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CitizenJane Addams and the Struggle for Democracy$
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Louise W. Knight

Print publication date: 2005

Print ISBN-13: 9780226446998

Published to Chicago Scholarship Online: March 2013

DOI: 10.7208/chicago/9780226447018.001.0001

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Baptism 1893

Baptism 1893

Chapter:
(p.260) Chapter 11 Baptism 1893
Source:
Citizen
Publisher:
University of Chicago Press
DOI:10.7208/chicago/9780226447018.003.0012

Between 1892, when she first emerged on the national stage, and 1898, Jane Addams would become increasingly engaged in shaping governmental policy. In retrospect, Addams saw this broadening of her agenda as an inevitable consequence of the times. In Twenty Years at Hull-House she presents herself as “the personality upon whom various social and industrial movements in Chicago reacted.” When she was sixty-nine she recalled the urgency she and others felt. “There was something in [those years],” she wrote, “that was very overwhelming. I am sure if it caught us again it would make us do what we could moment by moment because we felt under pressure to do something.”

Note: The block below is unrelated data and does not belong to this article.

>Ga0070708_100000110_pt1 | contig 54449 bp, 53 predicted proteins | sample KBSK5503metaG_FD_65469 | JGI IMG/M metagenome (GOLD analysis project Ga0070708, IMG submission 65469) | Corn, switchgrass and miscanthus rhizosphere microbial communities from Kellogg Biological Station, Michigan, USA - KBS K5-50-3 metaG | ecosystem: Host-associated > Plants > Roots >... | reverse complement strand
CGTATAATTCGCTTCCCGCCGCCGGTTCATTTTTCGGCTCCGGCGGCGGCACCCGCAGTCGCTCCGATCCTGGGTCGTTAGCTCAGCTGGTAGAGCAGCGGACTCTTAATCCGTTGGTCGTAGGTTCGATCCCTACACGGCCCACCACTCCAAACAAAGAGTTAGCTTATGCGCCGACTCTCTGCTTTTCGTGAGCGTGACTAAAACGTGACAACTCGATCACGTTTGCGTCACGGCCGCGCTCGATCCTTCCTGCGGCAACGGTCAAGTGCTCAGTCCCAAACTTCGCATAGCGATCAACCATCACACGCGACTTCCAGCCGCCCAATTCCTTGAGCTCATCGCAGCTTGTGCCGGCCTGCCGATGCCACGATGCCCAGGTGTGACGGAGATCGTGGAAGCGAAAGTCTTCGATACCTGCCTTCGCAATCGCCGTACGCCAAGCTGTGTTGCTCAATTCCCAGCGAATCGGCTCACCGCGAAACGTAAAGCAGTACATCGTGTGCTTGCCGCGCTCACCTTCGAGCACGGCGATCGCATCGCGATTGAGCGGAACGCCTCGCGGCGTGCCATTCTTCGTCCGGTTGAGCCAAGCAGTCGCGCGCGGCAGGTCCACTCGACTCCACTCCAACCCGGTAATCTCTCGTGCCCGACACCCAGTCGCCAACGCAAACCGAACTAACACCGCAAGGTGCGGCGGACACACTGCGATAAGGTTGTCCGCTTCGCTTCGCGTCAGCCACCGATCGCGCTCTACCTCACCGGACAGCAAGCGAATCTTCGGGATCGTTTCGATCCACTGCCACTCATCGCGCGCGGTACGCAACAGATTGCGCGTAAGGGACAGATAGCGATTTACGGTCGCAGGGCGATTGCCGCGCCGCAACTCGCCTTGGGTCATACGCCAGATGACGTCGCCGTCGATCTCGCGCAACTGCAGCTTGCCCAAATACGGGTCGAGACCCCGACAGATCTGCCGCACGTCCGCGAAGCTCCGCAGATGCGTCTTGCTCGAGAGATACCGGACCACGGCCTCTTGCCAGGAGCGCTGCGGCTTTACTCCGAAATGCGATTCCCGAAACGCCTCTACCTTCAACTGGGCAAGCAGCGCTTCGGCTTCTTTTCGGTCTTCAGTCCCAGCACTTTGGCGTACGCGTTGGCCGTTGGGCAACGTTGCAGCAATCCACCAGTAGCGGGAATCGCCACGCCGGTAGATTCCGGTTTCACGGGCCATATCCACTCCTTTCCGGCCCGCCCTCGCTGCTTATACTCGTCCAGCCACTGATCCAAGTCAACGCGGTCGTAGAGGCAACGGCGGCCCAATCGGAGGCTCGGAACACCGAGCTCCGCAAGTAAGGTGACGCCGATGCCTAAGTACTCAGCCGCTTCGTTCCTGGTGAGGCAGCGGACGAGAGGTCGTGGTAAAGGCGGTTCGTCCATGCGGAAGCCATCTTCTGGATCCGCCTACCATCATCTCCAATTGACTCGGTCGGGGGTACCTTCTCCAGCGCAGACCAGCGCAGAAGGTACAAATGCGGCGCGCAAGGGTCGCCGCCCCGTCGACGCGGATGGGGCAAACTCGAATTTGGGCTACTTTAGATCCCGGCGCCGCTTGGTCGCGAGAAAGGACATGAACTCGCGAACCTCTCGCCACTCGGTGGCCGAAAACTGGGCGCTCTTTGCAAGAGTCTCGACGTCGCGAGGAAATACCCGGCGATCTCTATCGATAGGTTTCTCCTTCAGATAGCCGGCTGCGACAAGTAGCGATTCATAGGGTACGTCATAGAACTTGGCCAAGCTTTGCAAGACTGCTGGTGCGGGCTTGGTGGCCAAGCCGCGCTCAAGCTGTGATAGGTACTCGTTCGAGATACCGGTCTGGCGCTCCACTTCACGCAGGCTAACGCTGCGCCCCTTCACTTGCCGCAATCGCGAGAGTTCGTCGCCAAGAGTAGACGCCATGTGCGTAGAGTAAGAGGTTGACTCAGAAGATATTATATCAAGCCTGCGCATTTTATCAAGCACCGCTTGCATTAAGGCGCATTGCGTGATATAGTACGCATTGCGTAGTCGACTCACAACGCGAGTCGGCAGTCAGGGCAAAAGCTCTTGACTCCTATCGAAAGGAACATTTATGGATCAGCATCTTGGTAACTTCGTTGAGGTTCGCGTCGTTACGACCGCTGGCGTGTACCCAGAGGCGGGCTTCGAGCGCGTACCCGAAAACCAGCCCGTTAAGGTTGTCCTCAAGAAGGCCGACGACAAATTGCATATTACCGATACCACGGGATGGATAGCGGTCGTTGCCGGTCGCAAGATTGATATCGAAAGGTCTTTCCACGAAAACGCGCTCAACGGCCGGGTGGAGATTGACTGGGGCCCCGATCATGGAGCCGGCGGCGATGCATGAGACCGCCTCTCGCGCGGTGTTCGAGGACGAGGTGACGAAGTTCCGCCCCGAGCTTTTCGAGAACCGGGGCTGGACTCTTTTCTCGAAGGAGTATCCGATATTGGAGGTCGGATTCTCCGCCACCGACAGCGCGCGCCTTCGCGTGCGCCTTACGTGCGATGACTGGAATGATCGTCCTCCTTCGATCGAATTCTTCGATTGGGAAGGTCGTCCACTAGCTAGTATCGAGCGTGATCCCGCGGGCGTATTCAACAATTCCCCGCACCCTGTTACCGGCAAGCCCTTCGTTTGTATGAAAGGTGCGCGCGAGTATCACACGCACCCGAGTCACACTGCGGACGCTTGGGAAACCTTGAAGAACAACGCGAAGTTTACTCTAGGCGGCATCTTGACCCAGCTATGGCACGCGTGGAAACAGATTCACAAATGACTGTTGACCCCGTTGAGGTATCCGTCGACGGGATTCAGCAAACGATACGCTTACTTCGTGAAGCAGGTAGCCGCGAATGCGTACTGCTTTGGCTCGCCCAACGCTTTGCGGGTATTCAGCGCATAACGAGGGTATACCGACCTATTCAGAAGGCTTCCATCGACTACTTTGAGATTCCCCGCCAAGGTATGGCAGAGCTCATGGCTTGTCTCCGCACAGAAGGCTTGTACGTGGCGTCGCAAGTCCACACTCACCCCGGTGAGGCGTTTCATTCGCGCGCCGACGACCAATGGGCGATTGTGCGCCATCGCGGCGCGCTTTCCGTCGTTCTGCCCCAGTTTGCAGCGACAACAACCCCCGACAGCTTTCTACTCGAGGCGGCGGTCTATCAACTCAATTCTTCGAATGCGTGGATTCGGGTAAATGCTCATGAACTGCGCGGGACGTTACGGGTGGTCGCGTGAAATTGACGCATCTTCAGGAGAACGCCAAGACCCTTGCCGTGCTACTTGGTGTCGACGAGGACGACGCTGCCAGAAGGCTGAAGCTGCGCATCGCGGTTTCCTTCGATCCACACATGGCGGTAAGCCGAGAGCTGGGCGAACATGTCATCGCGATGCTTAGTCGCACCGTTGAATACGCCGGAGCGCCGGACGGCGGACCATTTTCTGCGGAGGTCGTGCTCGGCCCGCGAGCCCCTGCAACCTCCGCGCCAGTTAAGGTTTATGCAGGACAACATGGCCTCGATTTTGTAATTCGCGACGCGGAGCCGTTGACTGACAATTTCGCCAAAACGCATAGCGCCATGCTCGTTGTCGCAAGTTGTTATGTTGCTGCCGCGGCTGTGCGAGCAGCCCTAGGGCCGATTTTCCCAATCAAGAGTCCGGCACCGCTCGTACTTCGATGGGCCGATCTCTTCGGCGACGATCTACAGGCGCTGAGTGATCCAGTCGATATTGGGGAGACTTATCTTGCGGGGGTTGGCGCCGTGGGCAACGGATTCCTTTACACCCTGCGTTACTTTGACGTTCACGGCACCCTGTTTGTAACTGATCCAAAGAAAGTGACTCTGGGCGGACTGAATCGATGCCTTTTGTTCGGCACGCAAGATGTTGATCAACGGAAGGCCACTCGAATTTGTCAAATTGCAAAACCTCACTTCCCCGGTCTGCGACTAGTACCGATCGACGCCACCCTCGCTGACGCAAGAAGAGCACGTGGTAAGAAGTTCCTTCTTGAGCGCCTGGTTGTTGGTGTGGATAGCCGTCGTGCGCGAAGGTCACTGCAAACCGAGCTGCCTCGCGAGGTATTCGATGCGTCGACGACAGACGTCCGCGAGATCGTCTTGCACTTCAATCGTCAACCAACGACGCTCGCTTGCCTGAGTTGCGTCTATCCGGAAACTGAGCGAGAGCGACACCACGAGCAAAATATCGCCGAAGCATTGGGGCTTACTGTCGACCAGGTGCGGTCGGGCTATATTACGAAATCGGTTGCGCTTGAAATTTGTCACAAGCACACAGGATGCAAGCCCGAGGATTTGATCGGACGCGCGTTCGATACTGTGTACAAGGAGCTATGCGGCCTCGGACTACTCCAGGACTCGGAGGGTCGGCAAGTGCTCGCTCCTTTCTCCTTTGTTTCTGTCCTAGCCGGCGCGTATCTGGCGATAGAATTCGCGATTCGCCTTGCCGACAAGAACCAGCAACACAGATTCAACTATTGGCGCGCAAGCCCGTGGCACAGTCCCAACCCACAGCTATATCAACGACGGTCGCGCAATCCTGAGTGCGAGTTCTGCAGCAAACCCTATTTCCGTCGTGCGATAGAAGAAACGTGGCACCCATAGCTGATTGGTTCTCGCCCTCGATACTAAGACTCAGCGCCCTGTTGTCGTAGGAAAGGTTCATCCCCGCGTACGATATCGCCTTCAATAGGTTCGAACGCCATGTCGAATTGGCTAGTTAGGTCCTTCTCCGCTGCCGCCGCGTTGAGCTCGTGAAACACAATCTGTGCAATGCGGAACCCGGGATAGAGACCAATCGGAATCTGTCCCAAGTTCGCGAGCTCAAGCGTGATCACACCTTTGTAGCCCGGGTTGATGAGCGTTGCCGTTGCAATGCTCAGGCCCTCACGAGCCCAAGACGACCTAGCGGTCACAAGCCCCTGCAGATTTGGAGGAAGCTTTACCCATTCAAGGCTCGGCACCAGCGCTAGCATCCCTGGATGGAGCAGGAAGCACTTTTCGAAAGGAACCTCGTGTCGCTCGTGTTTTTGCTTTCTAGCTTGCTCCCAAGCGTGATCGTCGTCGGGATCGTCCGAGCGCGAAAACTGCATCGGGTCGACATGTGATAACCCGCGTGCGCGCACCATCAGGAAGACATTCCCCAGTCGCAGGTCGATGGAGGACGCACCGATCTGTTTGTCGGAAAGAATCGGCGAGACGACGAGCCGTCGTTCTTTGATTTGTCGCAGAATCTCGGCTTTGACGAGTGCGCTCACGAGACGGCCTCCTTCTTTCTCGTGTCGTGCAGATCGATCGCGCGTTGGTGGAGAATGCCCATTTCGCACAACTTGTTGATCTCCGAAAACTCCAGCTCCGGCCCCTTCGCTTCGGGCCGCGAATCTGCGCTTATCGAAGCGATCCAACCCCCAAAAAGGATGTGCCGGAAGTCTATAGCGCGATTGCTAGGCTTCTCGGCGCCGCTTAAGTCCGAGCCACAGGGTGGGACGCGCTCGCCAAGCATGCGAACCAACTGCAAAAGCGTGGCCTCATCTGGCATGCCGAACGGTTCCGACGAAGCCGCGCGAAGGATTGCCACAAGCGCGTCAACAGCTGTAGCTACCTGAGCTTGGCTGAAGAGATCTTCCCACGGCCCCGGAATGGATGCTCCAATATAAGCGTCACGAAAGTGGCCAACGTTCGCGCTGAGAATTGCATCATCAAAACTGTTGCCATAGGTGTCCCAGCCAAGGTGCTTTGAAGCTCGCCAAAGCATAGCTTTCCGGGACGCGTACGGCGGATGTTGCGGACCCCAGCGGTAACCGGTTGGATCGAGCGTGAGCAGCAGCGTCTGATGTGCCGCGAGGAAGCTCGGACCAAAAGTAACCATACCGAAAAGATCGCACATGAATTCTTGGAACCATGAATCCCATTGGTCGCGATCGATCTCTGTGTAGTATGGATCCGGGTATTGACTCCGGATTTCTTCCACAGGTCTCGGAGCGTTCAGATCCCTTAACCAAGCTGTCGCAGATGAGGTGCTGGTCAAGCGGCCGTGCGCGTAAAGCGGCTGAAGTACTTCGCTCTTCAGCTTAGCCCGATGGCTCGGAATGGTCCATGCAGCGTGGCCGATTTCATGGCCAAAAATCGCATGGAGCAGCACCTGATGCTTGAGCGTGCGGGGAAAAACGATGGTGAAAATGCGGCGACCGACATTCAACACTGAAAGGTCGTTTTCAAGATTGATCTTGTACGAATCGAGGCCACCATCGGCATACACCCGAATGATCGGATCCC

Keywords:   governmental policy, Jane Addams, Baptism, social movement, industrial movement, Chicago

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